A campaign for the eight-hour-day was led by the labor movement in the 1850s that brought about a revolution in worker’s rights. Skilled tradespeople who had immigrated to Australia for the gold rush had been influenced by the Chartist movement in Britain and the democratic crucible of the United States.
In the 1800s, most Victorians worked up to fourteen hours a day, six days a week. There was no sick leave, no holiday leave, and employers could fire employees at any time, without giving a reason. The eight-hour-day campaign was based on the ideal of an eight-hour working day with “eight hours labour, eight hours rest and eight hours recreation.”
As authored in the Victorian Operative Masons’ Society report from June 1884, there were three main arguments for a reduced working day in Victoria. The first was that Australia’s harsh climate necessitated shorter working hours: “…the period of labour under the relaxing influence of an Australian climate, cannot extend to the length of daily toil ruling in the mother country [Britain], without sacrificing health, and shortening the duration of human life.”
The second was that working men needed time to develop their minds through education: “The self-cultivation…of the ‘adult man’…can only be the work of time. It would be a great advantage then to give the worker time to read and study, and to progress in knowledge and virtue.”
The third was that tradesmen could become better husbands, fathers and citizens if they were granted leisure time: “The man whose mind is unclogged by the action and influence of severe bodily work, when in health will have his natural flow of animal spirits and kindred sympathies, inclining him to self respect, and respect for other, for law, order, and forms so essential to freedom, domestic virtues and good citizenship.”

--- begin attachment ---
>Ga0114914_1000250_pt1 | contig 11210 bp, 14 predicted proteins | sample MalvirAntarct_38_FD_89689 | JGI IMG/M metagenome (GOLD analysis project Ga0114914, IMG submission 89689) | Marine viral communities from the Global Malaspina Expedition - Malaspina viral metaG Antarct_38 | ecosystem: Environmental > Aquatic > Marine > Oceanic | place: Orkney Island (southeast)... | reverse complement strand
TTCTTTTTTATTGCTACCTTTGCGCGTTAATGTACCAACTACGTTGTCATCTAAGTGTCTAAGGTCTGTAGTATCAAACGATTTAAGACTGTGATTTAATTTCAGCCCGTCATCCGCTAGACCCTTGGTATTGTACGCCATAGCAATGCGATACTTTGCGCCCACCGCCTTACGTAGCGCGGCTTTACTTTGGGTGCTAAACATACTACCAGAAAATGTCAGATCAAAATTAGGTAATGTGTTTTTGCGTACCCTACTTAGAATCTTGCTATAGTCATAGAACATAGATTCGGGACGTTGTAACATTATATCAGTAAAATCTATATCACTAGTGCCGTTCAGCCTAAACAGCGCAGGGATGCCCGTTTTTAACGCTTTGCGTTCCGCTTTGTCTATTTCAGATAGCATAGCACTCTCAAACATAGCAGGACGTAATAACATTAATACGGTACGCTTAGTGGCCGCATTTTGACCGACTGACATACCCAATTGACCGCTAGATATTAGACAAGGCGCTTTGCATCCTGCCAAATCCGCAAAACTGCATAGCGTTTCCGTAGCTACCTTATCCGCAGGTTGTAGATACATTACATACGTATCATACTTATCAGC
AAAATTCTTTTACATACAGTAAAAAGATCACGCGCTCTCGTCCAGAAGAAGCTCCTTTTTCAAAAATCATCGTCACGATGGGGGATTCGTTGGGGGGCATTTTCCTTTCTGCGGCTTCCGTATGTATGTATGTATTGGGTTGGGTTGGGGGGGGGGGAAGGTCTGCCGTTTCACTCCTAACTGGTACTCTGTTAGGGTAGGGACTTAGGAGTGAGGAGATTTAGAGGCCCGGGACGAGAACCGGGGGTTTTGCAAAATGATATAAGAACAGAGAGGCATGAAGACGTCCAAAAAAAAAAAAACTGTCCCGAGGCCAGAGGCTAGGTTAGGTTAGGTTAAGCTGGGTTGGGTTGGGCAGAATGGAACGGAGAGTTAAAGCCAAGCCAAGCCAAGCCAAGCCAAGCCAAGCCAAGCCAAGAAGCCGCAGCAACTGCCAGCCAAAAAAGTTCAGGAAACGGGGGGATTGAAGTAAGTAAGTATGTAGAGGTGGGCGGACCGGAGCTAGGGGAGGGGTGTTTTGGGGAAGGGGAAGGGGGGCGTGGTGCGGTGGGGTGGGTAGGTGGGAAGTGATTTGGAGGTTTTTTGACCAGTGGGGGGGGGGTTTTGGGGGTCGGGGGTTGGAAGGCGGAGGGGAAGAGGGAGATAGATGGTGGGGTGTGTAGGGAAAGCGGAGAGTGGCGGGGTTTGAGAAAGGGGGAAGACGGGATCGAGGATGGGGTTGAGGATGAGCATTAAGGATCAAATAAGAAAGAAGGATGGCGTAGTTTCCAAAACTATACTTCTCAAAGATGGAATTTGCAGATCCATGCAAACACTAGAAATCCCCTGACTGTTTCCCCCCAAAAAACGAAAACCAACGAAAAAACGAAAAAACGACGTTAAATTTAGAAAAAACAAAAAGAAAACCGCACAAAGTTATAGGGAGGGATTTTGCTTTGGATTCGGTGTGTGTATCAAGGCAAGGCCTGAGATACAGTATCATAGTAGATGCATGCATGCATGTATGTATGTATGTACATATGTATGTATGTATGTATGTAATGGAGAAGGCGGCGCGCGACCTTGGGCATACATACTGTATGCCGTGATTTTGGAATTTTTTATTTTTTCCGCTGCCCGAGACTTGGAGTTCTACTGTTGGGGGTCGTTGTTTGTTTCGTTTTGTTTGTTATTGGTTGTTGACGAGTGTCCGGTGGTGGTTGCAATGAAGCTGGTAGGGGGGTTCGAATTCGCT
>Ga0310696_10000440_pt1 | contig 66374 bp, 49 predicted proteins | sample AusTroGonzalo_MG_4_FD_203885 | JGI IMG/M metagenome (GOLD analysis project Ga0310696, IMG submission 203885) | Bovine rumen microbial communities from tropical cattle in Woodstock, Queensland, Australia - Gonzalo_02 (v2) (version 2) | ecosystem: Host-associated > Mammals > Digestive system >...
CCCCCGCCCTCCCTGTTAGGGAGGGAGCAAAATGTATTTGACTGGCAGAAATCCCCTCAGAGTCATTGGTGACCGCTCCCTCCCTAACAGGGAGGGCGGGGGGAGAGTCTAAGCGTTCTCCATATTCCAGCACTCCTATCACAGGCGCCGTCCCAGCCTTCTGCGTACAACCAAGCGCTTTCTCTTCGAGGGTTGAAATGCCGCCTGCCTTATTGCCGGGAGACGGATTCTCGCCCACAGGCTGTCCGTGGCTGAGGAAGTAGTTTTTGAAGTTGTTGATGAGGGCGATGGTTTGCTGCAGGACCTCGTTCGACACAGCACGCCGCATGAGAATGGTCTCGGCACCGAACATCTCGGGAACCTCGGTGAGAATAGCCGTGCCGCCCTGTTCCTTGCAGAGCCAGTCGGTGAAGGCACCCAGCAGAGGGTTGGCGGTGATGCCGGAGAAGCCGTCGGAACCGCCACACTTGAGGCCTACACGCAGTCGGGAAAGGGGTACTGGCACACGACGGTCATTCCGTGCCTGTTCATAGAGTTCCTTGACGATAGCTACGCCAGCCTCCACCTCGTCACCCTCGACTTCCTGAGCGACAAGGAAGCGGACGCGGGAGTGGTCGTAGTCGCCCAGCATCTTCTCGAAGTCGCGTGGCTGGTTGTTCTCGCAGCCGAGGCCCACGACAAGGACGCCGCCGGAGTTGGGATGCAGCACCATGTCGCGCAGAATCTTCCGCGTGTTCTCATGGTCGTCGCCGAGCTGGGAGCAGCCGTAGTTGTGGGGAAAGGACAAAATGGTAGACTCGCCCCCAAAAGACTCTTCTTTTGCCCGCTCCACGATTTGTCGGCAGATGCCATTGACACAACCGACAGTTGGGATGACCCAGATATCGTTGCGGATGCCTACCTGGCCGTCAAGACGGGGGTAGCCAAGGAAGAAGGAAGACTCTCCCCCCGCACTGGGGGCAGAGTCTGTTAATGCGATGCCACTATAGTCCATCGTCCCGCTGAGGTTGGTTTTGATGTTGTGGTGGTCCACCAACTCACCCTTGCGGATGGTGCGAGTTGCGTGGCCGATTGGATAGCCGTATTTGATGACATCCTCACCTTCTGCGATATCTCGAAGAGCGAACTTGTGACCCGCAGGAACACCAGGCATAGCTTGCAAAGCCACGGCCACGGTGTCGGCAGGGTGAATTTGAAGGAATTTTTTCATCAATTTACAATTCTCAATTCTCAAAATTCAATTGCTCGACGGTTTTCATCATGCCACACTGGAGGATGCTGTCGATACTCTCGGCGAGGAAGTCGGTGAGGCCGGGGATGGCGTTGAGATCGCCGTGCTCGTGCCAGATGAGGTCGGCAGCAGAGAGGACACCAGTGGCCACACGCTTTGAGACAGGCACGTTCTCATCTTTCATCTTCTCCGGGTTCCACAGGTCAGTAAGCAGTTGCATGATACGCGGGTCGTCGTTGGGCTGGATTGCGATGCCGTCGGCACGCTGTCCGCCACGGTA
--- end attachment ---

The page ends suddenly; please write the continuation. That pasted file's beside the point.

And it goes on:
The campaign came to a head in 1856 when stonemasons James Stephens and James Galloway led tradesmen from the construction site at the University of Melbourne on a march to Parliament House. They made their way through the Hoddle Grid picking up workers from other sites as they went.
When they arrived at Parliament House, the parliamentarians emerged and agreed to their claims, granting a reduction in the working day to eight hours and host of other rights, without a pay reduction.
It was a victory that became famous the world over. The eight-hour day spread to other trades, across the Australian colonies and to other nations. It was a pivotal point in Victoria’s political history and paved the way for a long line of major advances in human rights and pioneering democratic reforms.
This publicly-funded monument was designed to commemorate the eight-hour working day, introduced on April 21, 1856. The monument consists of a stone pedestal, granite column, and bronze globe with gold leaf. The base and obelisk are made of the same Harcourt granite.
The top of the obelisk is decorated by a bronze emblem featuring “888,” on top of which is an encircled globe supporting a crown and orb. Around the monument’s globe the inscription reads: “Labour, Recreation, Peace.” While the eight-hour day was an important achievement for the building workers, conditions for women and child labourers in particular remained unchanged and unreasonable for decades. The monument was unveiled in 1903 and 14 surviving pioneers of the eight-hour-day movement attended the ceremony. These pioneers had led the way, not only for the state of Victoria, but for the rest of the world.